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From Bob Cook <>
Subject Re: Fwd: Extacting ALL Data using multiple java processes
Date Mon, 17 Oct 2016 02:10:15 GMT

Thanks. I was able to get TimestampFilter to works for my needs.  But I
originally wanted "createdDate" as our application creates that date which
is known to the user
and may be different than accumulo timestamp due to when the data actually
got processed into accumulo.

So if I wanted to use the ColumnFamily "createdDate" and it's value,  what
java code would I have to write?

I looked at the AccumuloInputFormat class, but confused on how to specify
the "range" for the date range that I'm interested in..

So would I use the TimestampFilter Class similar to how I'm using it in the
"scanner.addScanIterator", but instead using
"AcculoInputFormat.addIterator(job, is), as below.

IteratorSetting is = new IteratorSetting(30, TimestampFilter.class);
TimestampFilter.setRange(is, startDate, endDate);
AccumuloInputFormat.addIterator(job, is);

Or could I use
is.addOption("start", startDate);
is.addOption("end", endDate);

NOTE: for me "TimestempFilter.setRange"  nor "TimestampFilter.setStart and
TimestampFilter.setEnd didn't seem to work.

On Sun, Oct 16, 2016 at 2:05 PM, Josh Elser <> wrote:

> The TimestampFilter will return only the Keys whose timestamp fall in the
> range you specify. The timestamp is an attribute on every Key, a long value
> which, when not set by the client at write time, is the number of millis
> since the epoch. You specify the numeric range of timestamps you want. This
> is a post-filter operation -- Accumulo must still read all of the data in
> the table.
> You need to tell *us* what the time component you're actually filtering
> on: the timestamp on each Key, or the createdDate column in each row.
> MapReduce is likely more efficient to do this batch processing (as
> MapReduce is a batch processing system). See the AccumuloInputFormat class.
> Bob Cook wrote:
>> All,
>> I'm new to accumulo and inherited this project to extract all data from
>> accumulo (assembled as a "document" by RowID) into another web service.
>> So I started with to "scan" all data, and built a
>> "document" based on the RowID, ColumnFamily and Value. Sending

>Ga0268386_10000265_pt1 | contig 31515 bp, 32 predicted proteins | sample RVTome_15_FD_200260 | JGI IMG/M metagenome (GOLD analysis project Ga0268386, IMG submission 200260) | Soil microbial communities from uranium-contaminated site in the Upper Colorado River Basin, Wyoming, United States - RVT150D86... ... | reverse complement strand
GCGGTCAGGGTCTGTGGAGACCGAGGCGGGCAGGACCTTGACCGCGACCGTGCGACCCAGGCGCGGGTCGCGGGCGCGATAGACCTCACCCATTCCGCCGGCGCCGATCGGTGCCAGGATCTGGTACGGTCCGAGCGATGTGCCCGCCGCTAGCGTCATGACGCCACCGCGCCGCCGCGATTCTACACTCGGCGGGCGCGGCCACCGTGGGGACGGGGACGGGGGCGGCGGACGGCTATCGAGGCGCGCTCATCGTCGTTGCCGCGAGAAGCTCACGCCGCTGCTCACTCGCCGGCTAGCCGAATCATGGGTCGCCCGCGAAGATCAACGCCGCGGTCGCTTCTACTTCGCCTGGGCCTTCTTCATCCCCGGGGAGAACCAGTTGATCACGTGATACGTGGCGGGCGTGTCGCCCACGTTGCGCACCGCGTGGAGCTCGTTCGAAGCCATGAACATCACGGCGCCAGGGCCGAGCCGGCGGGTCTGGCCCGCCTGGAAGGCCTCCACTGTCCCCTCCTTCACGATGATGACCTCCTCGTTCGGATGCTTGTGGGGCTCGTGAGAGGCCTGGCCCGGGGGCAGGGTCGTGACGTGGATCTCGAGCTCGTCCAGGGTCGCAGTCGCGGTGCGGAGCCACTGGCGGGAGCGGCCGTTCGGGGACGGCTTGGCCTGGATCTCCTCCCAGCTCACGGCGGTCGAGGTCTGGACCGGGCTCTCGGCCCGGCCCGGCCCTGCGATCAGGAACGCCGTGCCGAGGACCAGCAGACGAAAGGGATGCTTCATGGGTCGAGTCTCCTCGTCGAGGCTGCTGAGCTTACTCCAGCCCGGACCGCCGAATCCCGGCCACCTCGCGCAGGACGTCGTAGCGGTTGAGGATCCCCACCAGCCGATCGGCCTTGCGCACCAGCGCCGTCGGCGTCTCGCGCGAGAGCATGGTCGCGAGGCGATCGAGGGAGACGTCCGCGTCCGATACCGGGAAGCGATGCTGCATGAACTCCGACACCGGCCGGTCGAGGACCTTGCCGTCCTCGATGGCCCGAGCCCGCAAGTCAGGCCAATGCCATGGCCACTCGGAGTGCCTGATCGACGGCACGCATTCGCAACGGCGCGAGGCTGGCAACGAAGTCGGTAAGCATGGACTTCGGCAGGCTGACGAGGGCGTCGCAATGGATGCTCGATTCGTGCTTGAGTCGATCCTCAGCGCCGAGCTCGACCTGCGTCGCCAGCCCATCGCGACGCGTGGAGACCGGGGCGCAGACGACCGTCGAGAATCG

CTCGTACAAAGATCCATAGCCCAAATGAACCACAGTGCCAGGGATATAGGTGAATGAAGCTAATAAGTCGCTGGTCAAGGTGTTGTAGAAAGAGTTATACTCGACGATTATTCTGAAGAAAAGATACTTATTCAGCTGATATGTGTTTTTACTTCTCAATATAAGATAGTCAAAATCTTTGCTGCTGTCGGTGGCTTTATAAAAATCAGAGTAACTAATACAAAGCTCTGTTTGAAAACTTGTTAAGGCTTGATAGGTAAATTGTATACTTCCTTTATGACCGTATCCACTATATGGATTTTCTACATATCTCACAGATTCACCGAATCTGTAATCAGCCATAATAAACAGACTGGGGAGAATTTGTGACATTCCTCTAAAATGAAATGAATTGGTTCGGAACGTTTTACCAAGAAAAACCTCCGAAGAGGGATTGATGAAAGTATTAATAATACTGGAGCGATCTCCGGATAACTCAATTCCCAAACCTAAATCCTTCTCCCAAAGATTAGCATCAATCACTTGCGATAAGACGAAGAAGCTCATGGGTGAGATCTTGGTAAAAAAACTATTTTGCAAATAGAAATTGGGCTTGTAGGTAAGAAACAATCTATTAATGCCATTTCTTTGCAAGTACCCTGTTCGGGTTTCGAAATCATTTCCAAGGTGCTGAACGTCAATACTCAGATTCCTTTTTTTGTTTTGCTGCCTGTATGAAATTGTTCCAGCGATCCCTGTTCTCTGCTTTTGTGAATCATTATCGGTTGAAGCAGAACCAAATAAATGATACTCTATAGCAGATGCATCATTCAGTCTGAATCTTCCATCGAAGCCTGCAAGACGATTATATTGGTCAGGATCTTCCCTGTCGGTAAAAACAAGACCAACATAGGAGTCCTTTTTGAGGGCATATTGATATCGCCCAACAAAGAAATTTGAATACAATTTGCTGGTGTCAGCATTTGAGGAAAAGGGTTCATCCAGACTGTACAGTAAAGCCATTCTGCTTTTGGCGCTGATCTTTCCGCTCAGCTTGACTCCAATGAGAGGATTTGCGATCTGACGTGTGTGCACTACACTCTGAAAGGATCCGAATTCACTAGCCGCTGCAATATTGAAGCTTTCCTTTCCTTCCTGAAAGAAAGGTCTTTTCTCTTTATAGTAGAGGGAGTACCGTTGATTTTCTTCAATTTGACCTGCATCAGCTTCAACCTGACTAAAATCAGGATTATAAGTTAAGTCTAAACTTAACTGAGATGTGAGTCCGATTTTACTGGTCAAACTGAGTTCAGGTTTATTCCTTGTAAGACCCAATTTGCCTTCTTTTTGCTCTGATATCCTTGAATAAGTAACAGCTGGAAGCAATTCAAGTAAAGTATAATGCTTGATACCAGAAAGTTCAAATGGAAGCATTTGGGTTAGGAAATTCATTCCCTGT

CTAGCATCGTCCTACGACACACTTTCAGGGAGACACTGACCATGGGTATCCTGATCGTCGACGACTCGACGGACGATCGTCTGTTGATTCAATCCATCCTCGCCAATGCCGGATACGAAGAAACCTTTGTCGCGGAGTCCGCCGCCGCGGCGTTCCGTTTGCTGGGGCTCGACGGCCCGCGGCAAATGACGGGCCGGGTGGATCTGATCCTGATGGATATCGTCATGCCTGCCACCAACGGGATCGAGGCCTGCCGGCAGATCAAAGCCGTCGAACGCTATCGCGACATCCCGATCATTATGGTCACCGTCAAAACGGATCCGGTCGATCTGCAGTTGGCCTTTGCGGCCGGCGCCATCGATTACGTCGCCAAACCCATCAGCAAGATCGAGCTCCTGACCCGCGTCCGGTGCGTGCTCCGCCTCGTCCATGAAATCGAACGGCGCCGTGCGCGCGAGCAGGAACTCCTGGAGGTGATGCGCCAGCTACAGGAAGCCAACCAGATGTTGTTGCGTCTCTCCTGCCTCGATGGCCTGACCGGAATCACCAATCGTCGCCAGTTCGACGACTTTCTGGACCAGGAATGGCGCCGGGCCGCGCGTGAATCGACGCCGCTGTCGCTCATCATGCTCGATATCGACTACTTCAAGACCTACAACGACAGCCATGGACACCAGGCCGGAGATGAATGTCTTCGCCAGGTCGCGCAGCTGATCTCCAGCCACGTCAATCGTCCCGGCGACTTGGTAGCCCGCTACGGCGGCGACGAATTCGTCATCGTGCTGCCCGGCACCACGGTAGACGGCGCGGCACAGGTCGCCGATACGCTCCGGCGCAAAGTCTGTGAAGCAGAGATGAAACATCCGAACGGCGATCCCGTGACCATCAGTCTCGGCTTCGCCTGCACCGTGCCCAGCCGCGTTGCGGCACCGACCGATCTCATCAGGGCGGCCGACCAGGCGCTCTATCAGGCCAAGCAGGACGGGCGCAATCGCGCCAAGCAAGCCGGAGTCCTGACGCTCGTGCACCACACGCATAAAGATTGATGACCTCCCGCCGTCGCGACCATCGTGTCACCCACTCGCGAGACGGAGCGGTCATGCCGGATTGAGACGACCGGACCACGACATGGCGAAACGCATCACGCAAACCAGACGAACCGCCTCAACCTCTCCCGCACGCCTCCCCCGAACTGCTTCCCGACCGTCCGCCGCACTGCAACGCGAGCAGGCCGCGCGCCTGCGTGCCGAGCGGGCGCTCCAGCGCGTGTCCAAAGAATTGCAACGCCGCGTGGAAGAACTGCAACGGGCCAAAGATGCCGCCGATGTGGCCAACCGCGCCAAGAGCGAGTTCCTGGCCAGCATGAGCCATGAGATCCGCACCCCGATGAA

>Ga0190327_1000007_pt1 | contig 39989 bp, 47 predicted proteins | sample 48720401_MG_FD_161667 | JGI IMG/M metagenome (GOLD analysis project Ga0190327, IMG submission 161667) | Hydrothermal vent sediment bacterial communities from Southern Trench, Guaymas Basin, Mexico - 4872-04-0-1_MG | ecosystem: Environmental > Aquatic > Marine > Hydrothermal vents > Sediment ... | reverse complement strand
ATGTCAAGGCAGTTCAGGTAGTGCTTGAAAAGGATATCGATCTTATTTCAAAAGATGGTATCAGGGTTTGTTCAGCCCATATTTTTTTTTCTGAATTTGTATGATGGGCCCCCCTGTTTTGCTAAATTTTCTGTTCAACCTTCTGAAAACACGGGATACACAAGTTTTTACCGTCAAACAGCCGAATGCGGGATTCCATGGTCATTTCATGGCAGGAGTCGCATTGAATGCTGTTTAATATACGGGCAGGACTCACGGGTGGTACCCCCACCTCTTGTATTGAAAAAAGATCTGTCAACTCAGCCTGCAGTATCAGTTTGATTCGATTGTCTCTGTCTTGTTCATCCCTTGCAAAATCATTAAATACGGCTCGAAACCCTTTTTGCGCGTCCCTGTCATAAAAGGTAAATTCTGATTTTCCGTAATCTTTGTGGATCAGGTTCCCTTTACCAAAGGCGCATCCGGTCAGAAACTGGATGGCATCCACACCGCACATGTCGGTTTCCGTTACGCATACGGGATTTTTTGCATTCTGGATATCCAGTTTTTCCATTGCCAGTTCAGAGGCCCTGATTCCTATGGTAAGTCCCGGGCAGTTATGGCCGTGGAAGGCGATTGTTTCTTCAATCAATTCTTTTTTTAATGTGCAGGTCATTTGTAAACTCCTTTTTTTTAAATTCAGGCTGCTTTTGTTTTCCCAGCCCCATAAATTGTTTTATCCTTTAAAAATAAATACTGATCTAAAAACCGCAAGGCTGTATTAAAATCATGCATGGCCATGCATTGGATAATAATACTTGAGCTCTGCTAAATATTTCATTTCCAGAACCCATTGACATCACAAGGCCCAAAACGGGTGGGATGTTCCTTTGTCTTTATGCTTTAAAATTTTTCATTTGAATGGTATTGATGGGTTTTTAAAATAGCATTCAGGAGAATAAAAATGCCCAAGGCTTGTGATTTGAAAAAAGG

>> this "document" to the service.
>> Example data.
>> RowID_1 createdDate "2015-01-01:00:00:01 UTC"
>> RowID_1 data "this is a test"
>> RowID_1 title "My test title"
>> RowID_2 createdDate "2015-01-01:12:01:01 UTC"
>> RowID_2 data "this is test 2"
>> RowID_2 title "My test2 title"
>> ...
>> So my table is pretty simple,  RowID, ColumnFamily and Value (no
>> ColumnQualifier)
>> I need to process one Billion "OLD" unique RowIDs (a years worth of
>> data) on a live system that is ingesting "new data" at a rate of about a
>> 4million RowIds a day.
>> i.e. I need to process data from September 2015 - September 2016, not
>> worrying about new data coming in.
>> So I'm thinking I need to run multiple processes to extract ALL the data
>> in this "data range" to be more efficient.
>> Also, it may allow me to run the processes at a lower priority and at
>> off-hours of the day when traffic is less.
>> My issue is how do I specify the "range" to scan, and how do I specify.
>> 1. Is using the "createdDate" a good idea, if so how would I specify the
>> range for it.
>> 2. How about the TimestampFilter?   If I specify my start to end to
>> "equal" a day (about 4 Million unique RowIDs),
>> Will this get me all ColumnFamily and Values for a given RowID?  Or
>> could I miss something because it's timestamp
>> was the next day.  I don't really understand Timestamps wrt Accumulo.
>> 3. Does a map-reduce job make sense.  If so, how would I specify.
>> Thanks,
>> Bob

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